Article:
Drawings, here: "Three Boats and City View", 58 x 44 cm
The Academy shows seven landscape, town and village views by Alfred Fuchs, created between 1972 and 1988. Two views are of the city of which Fuchs said: "Prague is my mother." This example picture ("Three Boats and City View", 1982) shows the Hradcany, hinted at behind one of Prague's numerous bridges. The view goes from the Vltava directly to the castle, with colourful boats in the foreground and a lively Mediterranean atmosphere. In addition, the Academy will be showing drawings of Fuchs' Bohemian landscapes and villages as well as colourful drawings of sailing boats with French or Italian flags on the Mediterranean.
Beate Reifenscheid writes about this:
"If one approaches the works of Alfred Fuchs, it immediately becomes clear that cheerful serenity and colorful naivety determine his world of painting. (... He illustrates) that life can only be lived humanely with the eyes of a child, (...) with the curious appropriation of the world. (...) Colours and forms are reduced to the most elementary. In their simplicity they appeal to original recognition values." However, Alfred Fuchs is better known for his series of children's and anti-war drawings, some of which are also exhibited at the Academy. What his children's drawings and landscape drawings have in common is that they evoke the beautiful, idyllic and cheerful - as, according to Reifenscheid, "a search for traces of the memories of a happy, carefree childhood. A childhood that once began in Saarbrücken and which the Second World War and the persecution of the Jews brought to an abrupt end". (all quotations from: "Unter der Kerze ist Schatten - Das Leben des Malers Alfred Fuchs", ed. Arno Krause and Roswitha Jungfleisch, Gollenstein Verlag Blieskastel 2005, p. 185 - 187)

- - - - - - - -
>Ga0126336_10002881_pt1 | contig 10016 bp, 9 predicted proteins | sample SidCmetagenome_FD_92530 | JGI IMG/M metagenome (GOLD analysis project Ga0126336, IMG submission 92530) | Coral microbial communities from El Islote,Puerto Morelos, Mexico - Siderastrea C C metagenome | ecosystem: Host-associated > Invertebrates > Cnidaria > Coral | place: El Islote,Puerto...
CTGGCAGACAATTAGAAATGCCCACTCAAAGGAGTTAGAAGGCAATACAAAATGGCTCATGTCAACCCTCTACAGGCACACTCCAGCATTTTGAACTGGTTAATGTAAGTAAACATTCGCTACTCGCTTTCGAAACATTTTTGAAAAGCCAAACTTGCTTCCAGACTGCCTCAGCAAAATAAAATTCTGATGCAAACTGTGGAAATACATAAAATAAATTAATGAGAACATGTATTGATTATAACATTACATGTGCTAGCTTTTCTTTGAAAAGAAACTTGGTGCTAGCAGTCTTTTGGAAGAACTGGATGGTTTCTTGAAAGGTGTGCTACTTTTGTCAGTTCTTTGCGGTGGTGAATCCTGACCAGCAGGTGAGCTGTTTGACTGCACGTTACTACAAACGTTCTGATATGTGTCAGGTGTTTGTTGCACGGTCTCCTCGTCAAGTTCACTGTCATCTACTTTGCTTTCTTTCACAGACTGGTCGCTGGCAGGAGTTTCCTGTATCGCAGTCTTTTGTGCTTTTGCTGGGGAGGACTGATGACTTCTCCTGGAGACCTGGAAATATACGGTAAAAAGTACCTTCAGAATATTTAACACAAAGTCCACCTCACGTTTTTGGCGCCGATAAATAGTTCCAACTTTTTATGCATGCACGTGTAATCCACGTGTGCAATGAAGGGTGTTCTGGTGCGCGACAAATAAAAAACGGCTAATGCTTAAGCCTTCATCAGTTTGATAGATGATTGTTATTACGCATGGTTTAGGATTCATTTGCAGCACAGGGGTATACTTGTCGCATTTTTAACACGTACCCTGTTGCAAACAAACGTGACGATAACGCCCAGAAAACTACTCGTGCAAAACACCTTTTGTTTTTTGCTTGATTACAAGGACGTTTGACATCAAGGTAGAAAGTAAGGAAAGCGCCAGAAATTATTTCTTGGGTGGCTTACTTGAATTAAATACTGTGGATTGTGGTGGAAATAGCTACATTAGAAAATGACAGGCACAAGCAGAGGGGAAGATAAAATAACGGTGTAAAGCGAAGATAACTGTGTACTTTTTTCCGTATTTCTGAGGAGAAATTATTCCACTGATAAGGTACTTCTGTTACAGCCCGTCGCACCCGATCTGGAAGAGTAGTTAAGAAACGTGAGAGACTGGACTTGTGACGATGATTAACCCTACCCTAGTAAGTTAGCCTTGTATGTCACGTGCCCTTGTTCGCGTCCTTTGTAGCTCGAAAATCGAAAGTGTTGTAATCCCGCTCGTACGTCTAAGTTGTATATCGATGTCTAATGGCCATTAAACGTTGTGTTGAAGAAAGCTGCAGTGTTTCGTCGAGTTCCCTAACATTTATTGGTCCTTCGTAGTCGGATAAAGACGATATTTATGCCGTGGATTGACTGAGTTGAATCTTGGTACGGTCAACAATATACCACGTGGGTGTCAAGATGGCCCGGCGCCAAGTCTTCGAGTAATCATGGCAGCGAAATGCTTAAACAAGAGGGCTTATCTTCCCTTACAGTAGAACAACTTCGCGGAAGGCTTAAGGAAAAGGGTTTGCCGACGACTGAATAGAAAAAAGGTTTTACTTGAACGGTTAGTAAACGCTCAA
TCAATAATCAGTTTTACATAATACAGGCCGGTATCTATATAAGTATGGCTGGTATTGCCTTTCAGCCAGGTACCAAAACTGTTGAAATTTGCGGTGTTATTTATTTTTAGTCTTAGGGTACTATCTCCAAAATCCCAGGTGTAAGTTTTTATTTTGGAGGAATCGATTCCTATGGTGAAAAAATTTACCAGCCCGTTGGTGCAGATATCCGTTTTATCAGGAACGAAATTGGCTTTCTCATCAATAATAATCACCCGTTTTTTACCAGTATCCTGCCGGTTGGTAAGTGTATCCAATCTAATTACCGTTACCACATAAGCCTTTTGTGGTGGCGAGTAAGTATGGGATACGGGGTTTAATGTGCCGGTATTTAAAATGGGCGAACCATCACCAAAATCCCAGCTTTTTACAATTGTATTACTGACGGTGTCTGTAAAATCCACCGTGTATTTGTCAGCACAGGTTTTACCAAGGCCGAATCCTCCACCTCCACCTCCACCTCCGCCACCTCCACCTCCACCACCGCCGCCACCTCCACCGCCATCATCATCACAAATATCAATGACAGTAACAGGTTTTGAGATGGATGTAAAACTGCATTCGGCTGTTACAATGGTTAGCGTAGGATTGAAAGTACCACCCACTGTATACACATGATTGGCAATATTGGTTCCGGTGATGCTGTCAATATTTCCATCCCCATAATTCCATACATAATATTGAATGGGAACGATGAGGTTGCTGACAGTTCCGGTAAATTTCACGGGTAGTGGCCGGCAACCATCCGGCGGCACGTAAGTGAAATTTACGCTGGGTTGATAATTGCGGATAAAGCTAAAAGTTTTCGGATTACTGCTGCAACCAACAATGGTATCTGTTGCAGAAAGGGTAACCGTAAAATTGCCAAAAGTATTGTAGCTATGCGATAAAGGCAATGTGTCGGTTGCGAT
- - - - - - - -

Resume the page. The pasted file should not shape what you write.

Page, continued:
Alfred Fuchs (*1925 in Saarbrücken, Germany, †2003 in Prague, Czech Republic) was born as the second of three children of a Jewish father and a Christian mother in Saarbrücken. In October 1935 the family moved to Prague. Their hopes of escaping Nazi terror there were not fulfilled. Although the family survived, they were deeply affected by the experiences of flight, social ostracism, separation and imprisonment.
Alfred Fuchs can be assigned to contemporary figurative painting, but also works with elements of the Impressionists. His art clearly takes a stand against war and oppression and calls for humanity (series with anti-war drawings). Close to the viewer - although in a completely different way - are especially the drawings on the theme "Mother and Child". In them he deals with the longing for a carefree childhood as well as the loss of his little sister Adele. She arrived in Scotland on one of the Kindertransporte (children's transports) with which Jewish children could leave the German Reich for Great Britain in 1938/1939. There she found a new home, but after the war she remained a stranger to her original family. She had survived, but the Fuchs family had nevertheless lost their daughter.
In 1993 Alfred Fuchs exhibited together with Jaroslav Vaček, a Czech sculptor friend of his, who also has several works at the academy. Fuchs always stayed connected to the Europäische Akademie Otzenhausen, donated 39 paintings and since 1998 is its only honorary member.
The book "Unter der Kerze ist Schatten" by Sabine Graf about Alfred Fuchs' life, which the Academy published in 2005, is available here.